• Mix the corn and black beans together and add 1/2 of the mixture to each plate.
  • Place the sliced avocados on each salad.
  • Use salsa and sour cream (or ranch) as dressing and top with crumbled tortilla chips (I use about 1 handful per plate).

Enjoy this super simple, easy weeknight recipe. It is a great alternative to taco night, with the same flavors and the crunch but with more greens. Just changing the ratio! *smiles* This salad can also be topped with fresh tomatoes, onions (I prefer red in this salad), black olives, and shredded cheese for some variety.

Lugaw…Filipino sick food.

As a Filipina American, my food cravings tend to lean towards my heritage and like most people… my childhood (especially when I am sick). Up until I was 7 years old my Filipino grandparents (on my mom’s side) lived at our house in a basement apartment. It is one of the things that I remember most fondly of growing up was having that second set of parents. My Lolo (grandfather in Tagalog) was a quieter man who spent hours upon hours tending his garden or reading, and my Lola (grandmother in Tagalog) I always remember as the Filipino chef. My parents would go on vacation and I would pretend that our house was a huge private airplane with my grandmother as the plane’s private chef. Life was always an adventure when I was 5. Another thing I remember about my Lola was her healing touch and healing food when I was sick. Enter lugaw (looh-gow) the Filipino version of congee (rice porridge). Also called Arroz Caldo (“hot rice”) it is typically served to the sick or small infants when completely solid food is not recommended yet. It is very similar to Cantonese style congee, but lugaw typically a thicker consistency, that retains the shape of the rice while achieving the same type of texture. It is boiled with fresh ginger. A lot of times it is topped with scallions and served with crispy, fried garlic. Chicken stock is also used to flavor the soup.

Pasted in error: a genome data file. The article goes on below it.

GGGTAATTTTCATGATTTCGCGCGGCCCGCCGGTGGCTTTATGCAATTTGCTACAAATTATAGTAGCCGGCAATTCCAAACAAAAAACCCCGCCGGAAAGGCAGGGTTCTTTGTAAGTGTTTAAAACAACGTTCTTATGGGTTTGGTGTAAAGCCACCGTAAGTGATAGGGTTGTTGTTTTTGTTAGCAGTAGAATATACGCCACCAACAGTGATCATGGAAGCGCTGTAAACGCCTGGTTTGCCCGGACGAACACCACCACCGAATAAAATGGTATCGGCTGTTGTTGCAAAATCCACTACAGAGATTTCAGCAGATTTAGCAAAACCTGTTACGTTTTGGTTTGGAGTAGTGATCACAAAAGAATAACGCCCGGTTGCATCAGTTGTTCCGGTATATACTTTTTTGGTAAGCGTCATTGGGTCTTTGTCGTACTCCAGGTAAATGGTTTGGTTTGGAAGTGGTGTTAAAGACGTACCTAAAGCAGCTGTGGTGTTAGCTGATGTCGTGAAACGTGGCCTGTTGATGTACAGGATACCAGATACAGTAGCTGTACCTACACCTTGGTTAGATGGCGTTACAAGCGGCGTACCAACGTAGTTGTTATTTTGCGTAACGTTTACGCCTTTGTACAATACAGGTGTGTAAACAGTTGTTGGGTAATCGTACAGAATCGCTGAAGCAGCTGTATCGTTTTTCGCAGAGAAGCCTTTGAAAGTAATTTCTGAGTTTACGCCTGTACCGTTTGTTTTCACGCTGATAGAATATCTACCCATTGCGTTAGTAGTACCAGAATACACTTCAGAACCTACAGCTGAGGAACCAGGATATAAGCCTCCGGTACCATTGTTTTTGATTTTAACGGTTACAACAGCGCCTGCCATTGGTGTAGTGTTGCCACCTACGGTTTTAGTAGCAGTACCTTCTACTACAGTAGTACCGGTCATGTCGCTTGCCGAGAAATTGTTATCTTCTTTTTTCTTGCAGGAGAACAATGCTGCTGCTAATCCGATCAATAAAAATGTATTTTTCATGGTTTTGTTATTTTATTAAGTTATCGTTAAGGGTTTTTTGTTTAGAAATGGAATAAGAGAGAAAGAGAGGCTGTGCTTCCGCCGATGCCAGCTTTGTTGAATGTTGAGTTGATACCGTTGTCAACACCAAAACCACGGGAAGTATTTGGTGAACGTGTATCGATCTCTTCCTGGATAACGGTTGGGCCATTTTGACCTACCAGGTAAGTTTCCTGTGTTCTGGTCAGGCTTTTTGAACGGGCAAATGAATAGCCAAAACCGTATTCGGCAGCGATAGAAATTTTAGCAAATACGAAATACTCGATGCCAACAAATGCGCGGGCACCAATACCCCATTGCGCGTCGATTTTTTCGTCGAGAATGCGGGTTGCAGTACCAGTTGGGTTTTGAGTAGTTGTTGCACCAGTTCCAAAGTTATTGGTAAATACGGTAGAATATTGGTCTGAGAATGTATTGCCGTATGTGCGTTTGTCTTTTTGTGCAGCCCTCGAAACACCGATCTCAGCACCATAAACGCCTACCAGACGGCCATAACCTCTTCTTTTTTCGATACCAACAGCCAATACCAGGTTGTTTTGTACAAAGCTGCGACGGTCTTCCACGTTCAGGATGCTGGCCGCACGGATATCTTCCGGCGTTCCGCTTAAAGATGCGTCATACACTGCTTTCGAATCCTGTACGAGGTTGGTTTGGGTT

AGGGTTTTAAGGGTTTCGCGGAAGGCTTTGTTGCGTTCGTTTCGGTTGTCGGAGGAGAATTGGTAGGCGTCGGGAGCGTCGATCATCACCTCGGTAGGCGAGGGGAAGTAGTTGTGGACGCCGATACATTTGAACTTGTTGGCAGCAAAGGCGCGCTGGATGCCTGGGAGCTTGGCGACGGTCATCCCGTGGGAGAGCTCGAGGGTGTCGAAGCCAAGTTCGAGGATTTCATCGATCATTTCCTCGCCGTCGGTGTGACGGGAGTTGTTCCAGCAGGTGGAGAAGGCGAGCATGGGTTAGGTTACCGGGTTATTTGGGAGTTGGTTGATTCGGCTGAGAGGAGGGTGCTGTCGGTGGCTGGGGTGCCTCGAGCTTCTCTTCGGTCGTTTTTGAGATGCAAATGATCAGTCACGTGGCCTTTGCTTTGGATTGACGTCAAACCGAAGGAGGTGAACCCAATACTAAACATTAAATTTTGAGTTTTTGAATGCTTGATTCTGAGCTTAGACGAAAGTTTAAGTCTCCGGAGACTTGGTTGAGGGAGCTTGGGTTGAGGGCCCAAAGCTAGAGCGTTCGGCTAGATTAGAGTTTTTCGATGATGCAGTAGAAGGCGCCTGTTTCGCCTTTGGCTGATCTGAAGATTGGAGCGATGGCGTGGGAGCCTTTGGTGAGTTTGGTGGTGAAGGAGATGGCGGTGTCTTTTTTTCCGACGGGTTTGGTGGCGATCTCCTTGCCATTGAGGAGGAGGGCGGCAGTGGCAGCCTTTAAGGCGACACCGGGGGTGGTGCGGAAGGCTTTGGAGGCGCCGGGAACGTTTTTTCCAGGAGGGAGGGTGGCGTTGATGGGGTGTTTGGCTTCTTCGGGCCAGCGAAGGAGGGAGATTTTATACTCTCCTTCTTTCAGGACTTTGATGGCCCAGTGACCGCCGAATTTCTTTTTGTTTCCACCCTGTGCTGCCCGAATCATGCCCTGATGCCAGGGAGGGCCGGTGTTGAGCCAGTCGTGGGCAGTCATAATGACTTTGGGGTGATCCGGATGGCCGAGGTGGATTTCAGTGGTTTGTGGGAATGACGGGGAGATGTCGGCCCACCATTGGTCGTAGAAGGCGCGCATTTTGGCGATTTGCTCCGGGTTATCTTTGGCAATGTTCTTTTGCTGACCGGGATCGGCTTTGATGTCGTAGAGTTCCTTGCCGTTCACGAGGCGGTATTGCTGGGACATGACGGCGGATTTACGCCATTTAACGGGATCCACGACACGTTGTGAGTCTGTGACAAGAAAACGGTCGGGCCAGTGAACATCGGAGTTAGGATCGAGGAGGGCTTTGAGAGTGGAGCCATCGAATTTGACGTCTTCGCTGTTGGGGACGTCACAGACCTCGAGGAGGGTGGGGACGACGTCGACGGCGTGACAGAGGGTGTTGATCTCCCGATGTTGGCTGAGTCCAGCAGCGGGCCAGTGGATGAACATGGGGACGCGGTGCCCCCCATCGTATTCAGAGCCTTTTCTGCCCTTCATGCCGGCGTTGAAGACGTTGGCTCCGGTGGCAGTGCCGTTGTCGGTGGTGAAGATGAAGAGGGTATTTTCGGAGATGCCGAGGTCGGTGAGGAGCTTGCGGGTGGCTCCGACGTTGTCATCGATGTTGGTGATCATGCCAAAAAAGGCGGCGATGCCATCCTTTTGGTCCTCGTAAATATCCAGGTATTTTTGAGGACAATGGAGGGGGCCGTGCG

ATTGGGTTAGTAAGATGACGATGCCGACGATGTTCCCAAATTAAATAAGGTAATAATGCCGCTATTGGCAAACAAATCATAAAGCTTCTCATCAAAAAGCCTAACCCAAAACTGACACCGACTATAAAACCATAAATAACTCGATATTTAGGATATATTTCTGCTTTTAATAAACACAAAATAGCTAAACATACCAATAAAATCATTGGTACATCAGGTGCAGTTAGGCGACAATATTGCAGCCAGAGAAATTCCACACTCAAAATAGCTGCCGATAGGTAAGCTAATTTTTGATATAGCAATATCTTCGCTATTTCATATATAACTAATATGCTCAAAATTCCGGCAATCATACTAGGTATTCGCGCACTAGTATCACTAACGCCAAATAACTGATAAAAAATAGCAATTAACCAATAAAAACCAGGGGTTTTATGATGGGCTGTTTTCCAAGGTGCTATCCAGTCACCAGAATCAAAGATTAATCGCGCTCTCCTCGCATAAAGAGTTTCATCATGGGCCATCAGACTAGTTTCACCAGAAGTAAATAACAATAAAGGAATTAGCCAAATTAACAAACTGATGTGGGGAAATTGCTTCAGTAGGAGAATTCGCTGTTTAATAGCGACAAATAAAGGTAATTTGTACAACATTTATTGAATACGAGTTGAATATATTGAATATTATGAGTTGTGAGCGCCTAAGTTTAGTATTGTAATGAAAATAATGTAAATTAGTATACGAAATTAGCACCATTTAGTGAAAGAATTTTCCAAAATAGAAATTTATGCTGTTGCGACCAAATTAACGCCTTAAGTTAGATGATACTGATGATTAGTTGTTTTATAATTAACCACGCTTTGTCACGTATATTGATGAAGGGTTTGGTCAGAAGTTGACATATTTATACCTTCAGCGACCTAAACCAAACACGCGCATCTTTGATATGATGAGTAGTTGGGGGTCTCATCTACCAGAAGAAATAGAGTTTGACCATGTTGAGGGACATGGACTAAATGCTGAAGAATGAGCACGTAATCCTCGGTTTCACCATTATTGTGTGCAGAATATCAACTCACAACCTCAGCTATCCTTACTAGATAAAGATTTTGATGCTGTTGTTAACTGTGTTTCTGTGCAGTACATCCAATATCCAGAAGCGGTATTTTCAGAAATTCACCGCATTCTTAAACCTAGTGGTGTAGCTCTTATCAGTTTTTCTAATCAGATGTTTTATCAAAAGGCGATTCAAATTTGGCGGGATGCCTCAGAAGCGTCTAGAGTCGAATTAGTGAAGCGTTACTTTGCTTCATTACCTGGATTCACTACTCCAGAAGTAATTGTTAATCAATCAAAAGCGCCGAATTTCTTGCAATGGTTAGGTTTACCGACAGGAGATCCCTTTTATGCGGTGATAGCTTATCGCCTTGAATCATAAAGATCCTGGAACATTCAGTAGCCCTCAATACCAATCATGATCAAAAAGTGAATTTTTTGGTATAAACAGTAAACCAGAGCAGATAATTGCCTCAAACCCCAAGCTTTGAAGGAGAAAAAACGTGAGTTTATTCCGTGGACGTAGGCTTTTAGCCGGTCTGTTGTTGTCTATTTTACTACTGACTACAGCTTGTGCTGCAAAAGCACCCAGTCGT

I decided in my sick state that while I am living on my own and my grandmother is no longer with us…I would prepare my version of some chicken arroz caldo for my poor sick body.


  •  5-6 chicken thighs (boneless or bone-in) (One can use the meat of a whole chicken to get the mix of white and dark)
  • 3 tablespoons of vegetable oil
  • 2 cups of uncooked rice (perferrably an Asian variety)
  • 1  lemon
  • 1 cup green onion (scallions), more more garnish
  • 1 small onion, finely diced
  • 6 cloves of garlic, pressed of finely minced
  • 4 tablespoons of ginger (you can do more of less of this depending on how gingery you want the lugaw)
  • *1 hot chili, finely minced ( (I like most of my food spicy and when I have a head cold it opens things up…traditionally you don’t want any chilies)
  • 8 cups chicken broth
  • 6 cups water
  • salt and pepper, to taste


  •  In a large Dutch oven (or pot) heat up vegetable oil. Place pieces of chicken in oil. Salt and pepper the chicken and cook about 5 minutes on each side. Remove chicken from the pot onto plate with paper towel to absorb the oil.
  • Add the scallions, onion, garlic, ginger, (and chili if adding) to the pot and cook until fragrant, about 2 minutes. Stirring so that the garlic does not burn.
  • Add in the rice, cook about 30 seconds, then add the broth and water to the pot.
  • Bring liquid to a boil. Juice half of the lemon into the pot, making sure no seeds fall in.
  • Cook the rice for 45 minutes, stirring frequently (about every 10 – 15 minutes). Add in more liquid if the rice is absorbing too fast. (I usually end up adding an additional 3-4 cups of water. One every time I go to restir)
  • Add the chicken back into the pot. Add juice from the other half of the lemon. Cook for an additional 30 minutes, again stirring frequently to make sure the rice doesn’t stick to the bottom of the pot (The rice will stick worse if you are using a nonstick type pot).
  • Ladle into bowl and garnish with scallions.